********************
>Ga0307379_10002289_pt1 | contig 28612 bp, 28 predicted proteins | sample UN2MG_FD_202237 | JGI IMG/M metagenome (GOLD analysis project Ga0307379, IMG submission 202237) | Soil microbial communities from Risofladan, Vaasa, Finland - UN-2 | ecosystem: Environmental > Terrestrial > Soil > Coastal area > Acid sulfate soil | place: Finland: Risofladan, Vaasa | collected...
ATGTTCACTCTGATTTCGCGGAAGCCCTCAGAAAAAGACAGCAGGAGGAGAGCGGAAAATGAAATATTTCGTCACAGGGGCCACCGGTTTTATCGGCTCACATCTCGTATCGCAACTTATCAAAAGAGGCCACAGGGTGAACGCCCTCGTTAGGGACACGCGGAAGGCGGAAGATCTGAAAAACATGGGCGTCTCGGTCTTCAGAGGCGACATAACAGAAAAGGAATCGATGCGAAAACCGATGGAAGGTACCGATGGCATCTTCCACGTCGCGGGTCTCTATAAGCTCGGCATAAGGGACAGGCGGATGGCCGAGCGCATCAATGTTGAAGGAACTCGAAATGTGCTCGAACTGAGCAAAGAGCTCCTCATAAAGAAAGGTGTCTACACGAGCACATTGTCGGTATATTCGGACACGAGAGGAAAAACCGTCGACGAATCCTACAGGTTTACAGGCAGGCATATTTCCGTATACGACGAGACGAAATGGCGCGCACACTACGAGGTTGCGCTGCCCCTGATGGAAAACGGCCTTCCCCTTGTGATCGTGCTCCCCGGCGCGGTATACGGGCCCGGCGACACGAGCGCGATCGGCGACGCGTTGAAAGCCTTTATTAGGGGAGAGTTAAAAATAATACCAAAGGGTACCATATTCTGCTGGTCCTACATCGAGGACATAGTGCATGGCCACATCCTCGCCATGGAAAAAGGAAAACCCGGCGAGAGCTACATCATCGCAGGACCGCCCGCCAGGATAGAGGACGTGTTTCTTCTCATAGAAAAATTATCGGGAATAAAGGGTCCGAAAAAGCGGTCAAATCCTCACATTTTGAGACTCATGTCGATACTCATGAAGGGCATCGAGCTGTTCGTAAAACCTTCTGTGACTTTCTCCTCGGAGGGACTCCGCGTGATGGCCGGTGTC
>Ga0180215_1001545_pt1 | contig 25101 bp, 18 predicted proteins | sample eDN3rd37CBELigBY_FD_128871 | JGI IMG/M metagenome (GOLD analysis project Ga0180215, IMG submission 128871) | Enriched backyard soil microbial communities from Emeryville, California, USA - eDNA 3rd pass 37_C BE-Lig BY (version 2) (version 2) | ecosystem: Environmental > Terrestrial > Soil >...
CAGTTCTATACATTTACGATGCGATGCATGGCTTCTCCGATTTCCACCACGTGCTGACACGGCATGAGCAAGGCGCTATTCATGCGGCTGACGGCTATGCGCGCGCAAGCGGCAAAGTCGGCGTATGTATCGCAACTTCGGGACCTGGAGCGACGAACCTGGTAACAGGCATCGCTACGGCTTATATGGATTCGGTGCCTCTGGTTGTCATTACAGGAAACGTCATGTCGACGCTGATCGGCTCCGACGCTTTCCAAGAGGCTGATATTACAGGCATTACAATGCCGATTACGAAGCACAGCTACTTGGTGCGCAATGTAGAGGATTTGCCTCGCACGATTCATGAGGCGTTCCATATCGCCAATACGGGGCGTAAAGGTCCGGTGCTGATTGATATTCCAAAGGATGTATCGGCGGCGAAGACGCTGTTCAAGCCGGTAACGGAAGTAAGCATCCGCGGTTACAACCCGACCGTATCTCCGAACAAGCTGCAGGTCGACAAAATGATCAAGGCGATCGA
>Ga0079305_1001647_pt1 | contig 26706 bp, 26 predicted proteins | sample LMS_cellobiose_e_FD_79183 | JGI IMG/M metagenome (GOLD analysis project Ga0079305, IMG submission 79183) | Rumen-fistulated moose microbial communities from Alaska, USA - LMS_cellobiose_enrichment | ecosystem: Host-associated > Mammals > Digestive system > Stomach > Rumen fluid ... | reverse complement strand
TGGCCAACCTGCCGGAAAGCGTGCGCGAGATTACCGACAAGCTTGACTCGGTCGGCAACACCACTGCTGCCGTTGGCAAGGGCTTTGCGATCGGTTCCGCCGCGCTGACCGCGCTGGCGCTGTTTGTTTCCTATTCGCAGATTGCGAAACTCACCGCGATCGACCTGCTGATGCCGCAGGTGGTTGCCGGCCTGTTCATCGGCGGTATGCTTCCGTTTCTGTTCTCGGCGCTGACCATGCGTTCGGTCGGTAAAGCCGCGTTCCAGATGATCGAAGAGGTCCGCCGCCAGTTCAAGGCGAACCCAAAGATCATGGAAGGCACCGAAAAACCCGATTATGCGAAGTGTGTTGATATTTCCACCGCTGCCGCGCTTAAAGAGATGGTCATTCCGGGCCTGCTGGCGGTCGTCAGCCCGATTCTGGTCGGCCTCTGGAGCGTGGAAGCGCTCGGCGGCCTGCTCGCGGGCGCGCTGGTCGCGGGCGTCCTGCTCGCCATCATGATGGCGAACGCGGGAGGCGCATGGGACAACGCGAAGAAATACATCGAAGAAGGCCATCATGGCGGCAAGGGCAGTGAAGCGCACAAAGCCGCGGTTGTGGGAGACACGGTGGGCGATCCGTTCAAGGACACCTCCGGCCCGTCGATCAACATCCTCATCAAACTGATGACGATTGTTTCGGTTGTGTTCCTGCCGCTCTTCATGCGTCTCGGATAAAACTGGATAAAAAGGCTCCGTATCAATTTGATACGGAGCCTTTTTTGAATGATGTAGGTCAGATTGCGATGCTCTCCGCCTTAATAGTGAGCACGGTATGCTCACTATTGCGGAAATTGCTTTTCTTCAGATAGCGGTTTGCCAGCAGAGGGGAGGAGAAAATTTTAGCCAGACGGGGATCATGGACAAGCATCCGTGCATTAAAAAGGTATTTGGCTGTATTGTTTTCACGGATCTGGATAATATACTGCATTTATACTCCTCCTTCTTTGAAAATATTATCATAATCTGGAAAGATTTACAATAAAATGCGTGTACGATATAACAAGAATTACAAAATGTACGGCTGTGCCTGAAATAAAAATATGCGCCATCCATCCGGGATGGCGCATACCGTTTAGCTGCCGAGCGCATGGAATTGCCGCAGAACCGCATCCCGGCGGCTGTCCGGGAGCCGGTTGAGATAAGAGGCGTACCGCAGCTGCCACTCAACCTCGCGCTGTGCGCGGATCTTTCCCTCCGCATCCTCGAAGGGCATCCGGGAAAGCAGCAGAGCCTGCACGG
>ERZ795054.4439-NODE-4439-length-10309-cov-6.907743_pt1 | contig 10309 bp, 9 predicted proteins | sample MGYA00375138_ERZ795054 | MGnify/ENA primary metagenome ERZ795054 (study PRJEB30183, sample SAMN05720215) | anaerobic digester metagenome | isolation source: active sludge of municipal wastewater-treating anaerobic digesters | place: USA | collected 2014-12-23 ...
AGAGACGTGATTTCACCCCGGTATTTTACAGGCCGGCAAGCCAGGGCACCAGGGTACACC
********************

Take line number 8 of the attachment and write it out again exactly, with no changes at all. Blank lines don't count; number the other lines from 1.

AGAGACGTGATTTCACCCCGGTATTTTACAGGCCGGCAAGCCAGGGCACCAGGGTACACC